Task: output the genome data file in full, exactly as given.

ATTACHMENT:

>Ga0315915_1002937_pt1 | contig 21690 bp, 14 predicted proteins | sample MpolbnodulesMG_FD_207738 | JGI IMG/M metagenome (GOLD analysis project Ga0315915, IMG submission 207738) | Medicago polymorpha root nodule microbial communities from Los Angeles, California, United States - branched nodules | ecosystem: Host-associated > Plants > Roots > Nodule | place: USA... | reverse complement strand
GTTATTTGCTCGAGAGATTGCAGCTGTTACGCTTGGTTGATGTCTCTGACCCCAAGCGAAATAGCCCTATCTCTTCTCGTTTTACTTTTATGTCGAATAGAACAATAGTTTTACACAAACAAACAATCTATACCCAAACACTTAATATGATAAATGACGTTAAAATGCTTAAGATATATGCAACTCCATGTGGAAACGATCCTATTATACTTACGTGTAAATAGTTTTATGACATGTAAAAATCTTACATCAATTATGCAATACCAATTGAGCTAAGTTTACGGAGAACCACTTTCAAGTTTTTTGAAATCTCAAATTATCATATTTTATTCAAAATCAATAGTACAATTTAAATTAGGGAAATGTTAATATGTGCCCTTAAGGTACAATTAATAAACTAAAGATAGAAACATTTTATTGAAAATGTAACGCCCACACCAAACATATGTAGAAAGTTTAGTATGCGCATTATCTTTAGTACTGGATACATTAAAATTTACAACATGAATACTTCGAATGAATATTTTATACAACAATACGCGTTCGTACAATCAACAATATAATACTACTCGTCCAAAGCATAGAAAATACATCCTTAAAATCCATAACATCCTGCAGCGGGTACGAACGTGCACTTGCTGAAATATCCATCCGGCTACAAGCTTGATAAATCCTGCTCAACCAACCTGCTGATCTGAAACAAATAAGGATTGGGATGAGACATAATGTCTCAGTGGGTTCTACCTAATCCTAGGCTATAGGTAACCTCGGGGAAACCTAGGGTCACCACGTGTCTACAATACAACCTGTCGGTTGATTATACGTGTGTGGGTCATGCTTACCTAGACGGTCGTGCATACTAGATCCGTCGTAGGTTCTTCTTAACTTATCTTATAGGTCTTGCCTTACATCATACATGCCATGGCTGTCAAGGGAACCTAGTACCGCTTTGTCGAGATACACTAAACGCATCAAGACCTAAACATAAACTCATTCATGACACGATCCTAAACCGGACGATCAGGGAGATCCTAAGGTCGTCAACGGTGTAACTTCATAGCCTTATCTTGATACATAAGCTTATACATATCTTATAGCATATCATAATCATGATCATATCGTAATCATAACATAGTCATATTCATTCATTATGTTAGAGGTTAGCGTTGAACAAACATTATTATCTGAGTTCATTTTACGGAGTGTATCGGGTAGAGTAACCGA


>Ga0315915_1002937_pt1 | contig 21690 bp, 14 predicted proteins | sample MpolbnodulesMG_FD_207738 | JGI IMG/M metagenome (GOLD analysis project Ga0315915, IMG submission 207738) | Medicago polymorpha root nodule microbial communities from Los Angeles, California, United States - branched nodules | ecosystem: Host-associated > Plants > Roots > Nodule | place: USA... | reverse complement strand
GTTATTTGCTCGAGAGATTGCAGCTGTTACGCTTGGTTGATGTCTCTGACCCCAAGCGAAATAGCCCTATCTCTTCTCGTTTTACTTTTATGTCGAATAGAACAATAGTTTTACACAAACAAACAATCTATACCCAAACACTTAATATGATAAATGACGTTAAAATGCTTAAGATATATGCAACTCCATGTGGAAACGATCCTATTATACTTACGTGTAAATAGTTTTATGACATGTAAAAATCTTACATCAATTATGCAATACCAATTGAGCTAAGTTTACGGAGAACCACTTTCAAGTTTTTTGAAATCTCAAATTATCATATTTTATTCAAAATCAATAGTACAATTTAAATTAGGGAAATGTTAATATGTGCCCTTAAGGTACAATTAATAAACTAAAGATAGAAACATTTTATTGAAAATGTAACGCCCACACCAAACATATGTAGAAAGTTTAGTATGCGCATTATCTTTAGTACTGGATACATTAAAATTTACAACATGAATACTTCGAATGAATATTTTATACAACAATACGCGTTCGTACAATCAACAATATAATACTACTCGTCCAAAGCATAGAAAATACATCCTTAAAATCCATAACATCCTGCAGCGGGTACGAACGTGCACTTGCTGAAATATCCATCCGGCTACAAGCTTGATAAATCCTGCTCAACCAACCTGCTGATCTGAAACAAATAAGGATTGGGATGAGACATAATGTCTCAGTGGGTTCTACCTAATCCTAGGCTATAGGTAACCTCGGGGAAACCTAGGGTCACCACGTGTCTACAATACAACCTGTCGGTTGATTATACGTGTGTGGGTCATGCTTACCTAGACGGTCGTGCATACTAGATCCGTCGTAGGTTCTTCTTAACTTATCTTATAGGTCTTGCCTTACATCATACATGCCATGGCTGTCAAGGGAACCTAGTACCGCTTTGTCGAGATACACTAAACGCATCAAGACCTAAACATAAACTCATTCATGACACGATCCTAAACCGGACGATCAGGGAGATCCTAAGGTCGTCAACGGTGTAACTTCATAGCCTTATCTTGATACATAAGCTTATACATATCTTATAGCATATCATAATCATGATCATATCGTAATCATAACATAGTCATATTCATTCATTATGTTAGAGGTTAGCGTTGAACAAACATTATTATCTGAGTTCATTTTACGGAGTGTATCGGGTAGAGTAACCGA